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U.S. Securities and Exchange Commission

Testimony of
Annette L. Nazareth, Director, Division of Market Regulation

Before the House Subcommittee on Finance and Hazardous Materials,
Committee on Commerce, Concerning H.R. 1858,
The “Consumer and Investor Access to Information Act of 1999”

June 30, 1999

Chairman Oxley, Congressman Towns, and Members of the Subcommittee:

I am pleased to testify on behalf of the Securities and Exchange Commission ("Commission") concerning H.R. 1858, the "Consumer and Investor Access to Information Act of 1999." This testimony will focus specifically on Title II of the bill, which relates to securities market information.

Introduction

In many important respects, a market can be defined most simply as the exchange of information about the buying and selling interest in a product – in particular, quotations as to the price and size at which buyers and sellers are willing to trade, the interaction of individual buy and sell interests, and the price and volume of transactions that are taking place. A market's quality depends on the extent to which this information is timely, comprehensive, and reliable.

In the U.S. securities markets, on an average trading day in 1998, reports of more than 12 million transactions and quotations were disseminated on a real-time basis.)1 This information was made available pursuant to joint securities industry plans for collecting, verifying, and distributing consolidated market information as mandated by the Securities Acts Amendments of 1975.2

The real-time stream of information is then taken by vendors and broker-dealers and distributed, through a myriad of different delivery devices, to the millions of retail investors, institutions, securities firms, traders, derivatives markets, and other participants in the U.S. securities markets. The end result is that, regardless of where investors may be geographically, they are in the midst of the exchange of information concerning buying and selling interest and therefore are part of the market itself. The worldwide exchange of consolidated, real-time information concerning transactions and quotations on the U.S. securities markets must be considered one of the great regulatory and technological achievements of our era, as well as one of our national resources.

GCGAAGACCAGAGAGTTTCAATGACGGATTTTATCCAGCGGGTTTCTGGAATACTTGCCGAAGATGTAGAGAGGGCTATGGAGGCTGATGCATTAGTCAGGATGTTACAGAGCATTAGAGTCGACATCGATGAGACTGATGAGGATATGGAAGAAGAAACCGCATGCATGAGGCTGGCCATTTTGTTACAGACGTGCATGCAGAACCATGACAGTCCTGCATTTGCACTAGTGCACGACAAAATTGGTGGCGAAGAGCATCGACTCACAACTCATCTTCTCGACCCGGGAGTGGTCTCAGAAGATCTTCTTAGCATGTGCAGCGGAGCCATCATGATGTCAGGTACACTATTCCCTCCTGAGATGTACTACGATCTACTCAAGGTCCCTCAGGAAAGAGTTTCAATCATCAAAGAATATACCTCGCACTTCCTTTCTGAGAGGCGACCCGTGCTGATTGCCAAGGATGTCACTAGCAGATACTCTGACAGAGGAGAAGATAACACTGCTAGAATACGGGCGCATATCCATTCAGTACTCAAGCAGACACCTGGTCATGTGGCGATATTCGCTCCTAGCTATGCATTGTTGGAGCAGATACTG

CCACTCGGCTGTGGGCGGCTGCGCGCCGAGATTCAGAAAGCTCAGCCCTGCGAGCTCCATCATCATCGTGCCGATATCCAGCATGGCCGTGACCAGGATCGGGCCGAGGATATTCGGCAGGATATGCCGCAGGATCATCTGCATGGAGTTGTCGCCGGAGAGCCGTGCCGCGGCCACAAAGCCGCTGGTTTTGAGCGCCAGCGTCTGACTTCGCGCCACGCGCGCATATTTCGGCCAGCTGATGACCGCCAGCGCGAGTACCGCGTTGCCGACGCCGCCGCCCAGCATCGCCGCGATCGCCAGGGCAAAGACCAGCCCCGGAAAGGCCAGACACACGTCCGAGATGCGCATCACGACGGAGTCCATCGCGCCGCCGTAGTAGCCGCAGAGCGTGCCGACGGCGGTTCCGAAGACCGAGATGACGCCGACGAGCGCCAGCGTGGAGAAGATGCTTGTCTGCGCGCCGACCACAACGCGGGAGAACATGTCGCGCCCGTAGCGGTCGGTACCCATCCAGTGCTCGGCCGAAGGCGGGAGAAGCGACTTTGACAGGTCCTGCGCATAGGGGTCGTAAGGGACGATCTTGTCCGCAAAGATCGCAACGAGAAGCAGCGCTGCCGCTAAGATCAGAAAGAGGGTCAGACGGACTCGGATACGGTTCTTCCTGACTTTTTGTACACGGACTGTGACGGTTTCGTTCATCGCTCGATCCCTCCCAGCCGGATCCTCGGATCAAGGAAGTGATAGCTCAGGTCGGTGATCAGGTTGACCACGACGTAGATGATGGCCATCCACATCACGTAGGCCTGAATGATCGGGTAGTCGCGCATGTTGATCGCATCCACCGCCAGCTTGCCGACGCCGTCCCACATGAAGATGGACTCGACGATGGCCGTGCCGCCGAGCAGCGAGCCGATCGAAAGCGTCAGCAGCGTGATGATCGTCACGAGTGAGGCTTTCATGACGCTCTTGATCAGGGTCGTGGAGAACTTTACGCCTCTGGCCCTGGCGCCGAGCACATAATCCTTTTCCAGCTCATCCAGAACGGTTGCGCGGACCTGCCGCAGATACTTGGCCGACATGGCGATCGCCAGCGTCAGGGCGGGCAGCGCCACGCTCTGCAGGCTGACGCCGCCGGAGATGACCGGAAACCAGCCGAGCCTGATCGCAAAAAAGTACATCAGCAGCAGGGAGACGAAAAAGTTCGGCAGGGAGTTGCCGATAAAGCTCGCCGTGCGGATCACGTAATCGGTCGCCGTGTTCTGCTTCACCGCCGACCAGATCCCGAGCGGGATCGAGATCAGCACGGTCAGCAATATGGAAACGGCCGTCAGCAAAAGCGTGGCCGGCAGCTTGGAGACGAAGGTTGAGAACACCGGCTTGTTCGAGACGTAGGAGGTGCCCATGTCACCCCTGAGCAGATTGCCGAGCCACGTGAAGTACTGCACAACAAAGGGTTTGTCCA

It is this resource that H.R. 1858 is designed to protect. The bill would prohibit the misappropriation of real-time market information and would provide new remedies against those who would violate this prohibition. The bill also is carefully crafted to address the new problem of information theft from high-technology systems without disturbing the regulatory and contractual regimes that are responsible for producing the benefits we already have. The Commission therefore supports the bill as a balanced and reasonable legislative approach to continue the widespread availability of real-time market information.

Genesis of Consolidated Market Information

The seemingly ever-expanding flow of information produced by innovative technology has become so much a part of modern life that we perhaps have begun to take it for granted. The need for H.R. 1858 cannot be fully appreciated, however, without pausing, at least briefly, to consider the value of what we have and the extent to which consolidated real-time market information did not just happen by chance. Rather, it was the result of planning and concerted effort over the last 30 years by the Congress, the Commission, the self-regulatory organizations, and the securities industry as a whole. Moreover, these plans and efforts were brought to fruition only through an enormous investment of capital by the self-regulatory organizations and the industry.